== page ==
Iraq and Vietnam; Civil Wars and Asymmetric Conflict

Someone at some point should drive home to the right that Iraq and Vietnam are not some apparition or anomaly requiring exceptional explanation — namely the Dolchstoßlegende — but in fact the historical trend.

Our historical-materialist problems in Iraq are multifaceted. Iraq is a combination of two pernicious trends: one relating to civil wars and one relating to asymmetric conflict.

First, on the issue of civil wars, they are by nature long, intractable and fought to the bitter, bloody end. The Los Angeles Times had the good sense to have Barbara F. Walter, author of the study, Committing to Peace: The Successful Settlement of Civil Wars (2002), write a brief summary of her survey of civil wars and the likely meaning for Iraq (Walter, Barbara F., “You Can’t Win With Civil Wars,” Los Angeles Times, 2 October 2007):

The approximately 125 civil wars — conflicts involving a government and rebels that produce at least 1,000 battle deaths — since 1945 tell us several things: The civil war in Iraq will drag on for many more years; it will end in a decisive victory for either the Shiites or the Sunnis, not in a compromise settlement; and the weaker side will never sign a settlement or lay down its arms because it has no way to enforce the terms.

Civil wars don’t end quickly. The average length of all civil wars since 1945 is 10 years. Conflicts in Burma, Angola, India, the Philippines, Chad and Colombia have lasted more than 30 years. Wars in Afghanistan, Cambodia, Lebanon, Sudan and Peru have lasted more than 15 years. Even Iraq’s previous civil war, fought against the Kurds, lasted 14 years.

This suggests that, historically speaking, Iraq’s current civil war could be in its early stages, with nothing to suggest that it will be a short, easy war.

Another lesson from history is that the greater the number of factions involved in a civil war, the longer it is likely to persist. Iraq simply has too many factions, with too much outside support, to come to a compromise settlement now. Not only is there no Shiite or Sunni who can speak for all of his side’s factions, but the parliament seems incapable of stopping the violence between these groups.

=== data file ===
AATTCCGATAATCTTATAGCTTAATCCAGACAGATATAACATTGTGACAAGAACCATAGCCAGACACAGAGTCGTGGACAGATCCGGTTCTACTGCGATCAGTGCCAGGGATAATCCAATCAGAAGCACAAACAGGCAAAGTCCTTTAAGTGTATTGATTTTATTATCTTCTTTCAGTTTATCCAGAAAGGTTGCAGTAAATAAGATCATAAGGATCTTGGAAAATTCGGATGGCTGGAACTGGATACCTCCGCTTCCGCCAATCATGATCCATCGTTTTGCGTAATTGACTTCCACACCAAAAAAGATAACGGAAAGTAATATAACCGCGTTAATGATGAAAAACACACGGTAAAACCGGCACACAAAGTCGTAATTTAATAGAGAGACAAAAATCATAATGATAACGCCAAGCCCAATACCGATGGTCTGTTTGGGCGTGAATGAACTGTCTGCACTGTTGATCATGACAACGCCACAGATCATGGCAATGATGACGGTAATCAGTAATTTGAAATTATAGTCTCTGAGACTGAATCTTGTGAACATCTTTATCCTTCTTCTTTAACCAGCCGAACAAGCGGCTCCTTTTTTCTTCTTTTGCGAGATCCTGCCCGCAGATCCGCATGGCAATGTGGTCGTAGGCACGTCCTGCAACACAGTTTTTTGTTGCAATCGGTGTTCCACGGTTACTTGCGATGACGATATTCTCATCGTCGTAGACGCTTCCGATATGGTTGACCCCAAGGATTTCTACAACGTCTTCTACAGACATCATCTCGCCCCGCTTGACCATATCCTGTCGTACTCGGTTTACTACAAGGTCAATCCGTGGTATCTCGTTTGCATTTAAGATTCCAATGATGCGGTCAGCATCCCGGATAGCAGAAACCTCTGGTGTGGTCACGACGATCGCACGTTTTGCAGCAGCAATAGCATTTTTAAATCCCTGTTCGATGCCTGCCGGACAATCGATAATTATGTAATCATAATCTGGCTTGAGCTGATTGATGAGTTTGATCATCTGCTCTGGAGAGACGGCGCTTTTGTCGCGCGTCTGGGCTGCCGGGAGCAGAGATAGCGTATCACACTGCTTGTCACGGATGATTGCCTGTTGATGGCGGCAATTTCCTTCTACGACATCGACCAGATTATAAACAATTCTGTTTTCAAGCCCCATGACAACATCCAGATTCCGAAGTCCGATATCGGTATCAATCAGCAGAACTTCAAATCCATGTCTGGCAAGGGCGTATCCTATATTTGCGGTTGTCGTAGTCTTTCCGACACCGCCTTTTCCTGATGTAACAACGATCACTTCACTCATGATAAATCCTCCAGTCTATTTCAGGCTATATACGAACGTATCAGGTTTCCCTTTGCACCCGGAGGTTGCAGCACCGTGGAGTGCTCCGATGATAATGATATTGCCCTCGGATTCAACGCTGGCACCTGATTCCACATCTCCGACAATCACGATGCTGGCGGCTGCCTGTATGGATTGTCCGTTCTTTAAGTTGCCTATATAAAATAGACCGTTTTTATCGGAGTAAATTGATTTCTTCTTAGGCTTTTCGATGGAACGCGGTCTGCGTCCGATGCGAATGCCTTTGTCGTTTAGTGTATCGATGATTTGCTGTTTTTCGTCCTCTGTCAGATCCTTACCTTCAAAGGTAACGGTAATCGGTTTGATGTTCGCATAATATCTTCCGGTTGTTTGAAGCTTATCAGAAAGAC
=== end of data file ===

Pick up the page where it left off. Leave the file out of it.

Civil wars rarely end in negotiated settlements. In research for a book on the topic, I found that 76% of civil wars between 1945 and 2005 ended only after one side had defeated all others. Only 24% ended in some form of negotiated solution. This suggests that the war in Iraq will not end at the bargaining table but on the battlefield.

Second, on the issue of asymmetric conflict, the trend over the last two centuries is toward small powers defeating larger ones, to the point where in the latter half of the Twentieth Century, small powers actually defeat large powers more often than not. Below is figure 2 from Ivan Arreguín-Toft, “How the Weak Win Wars: A Theory of Asymmetric Conlict,” (International Security, vol. 26, no. 1, Summer 2001, pp. 93–128).

Arreguín-Toft, Ivan, "How the Weak Win Wars: A Theory of Asymmetric Conlict," International Security, vol. 26, no. 1, Summer 2001, pp. 93–128, Figure 2: Percentage of Asymmetric Conflict Victories by Type of Actor in Four Fifty-Year Periods

Given these two trends, the deck was stacked against the U.S., even with the greatest effort, but since it was undertaken by the Solomon Grundy administration (Wikipedia | Sean Baby) we never stood a chance. They know how to smash and that’s about it.

Neither of these two observations are new: both trends were generally known at the time of the invasion of Iraq — Ms. Walter’s book is from 2002 and Mr. Arreguín-Toft’s article is from 2001 and neither were breaking new ground. Five year on, it is now completely apparent outside of administration propagandists that the key strategic judgment with respect to Iraq was not how many soldiers in the initial invasion, or how many in the subsequent occupation, or whether to intervene in the looting, or to disband the Iraqi army, or seasoned experts versus right-wing sycophants to staff the CPA, or any of the many, many other mistakes, but whether to go into Iraq or not in the first place. Barring sufficient historical awareness here, at least the administration should have known and acted like the odds were not in favor of success. Instead we got the fast-talker’s sales pitch.

And as the Dolchstoßlegende crowd now attempts to rewrite the history of the Iraq debacle a la the Vietnam War version thereof, it should be born in mind that that war was part and parcel of these trends.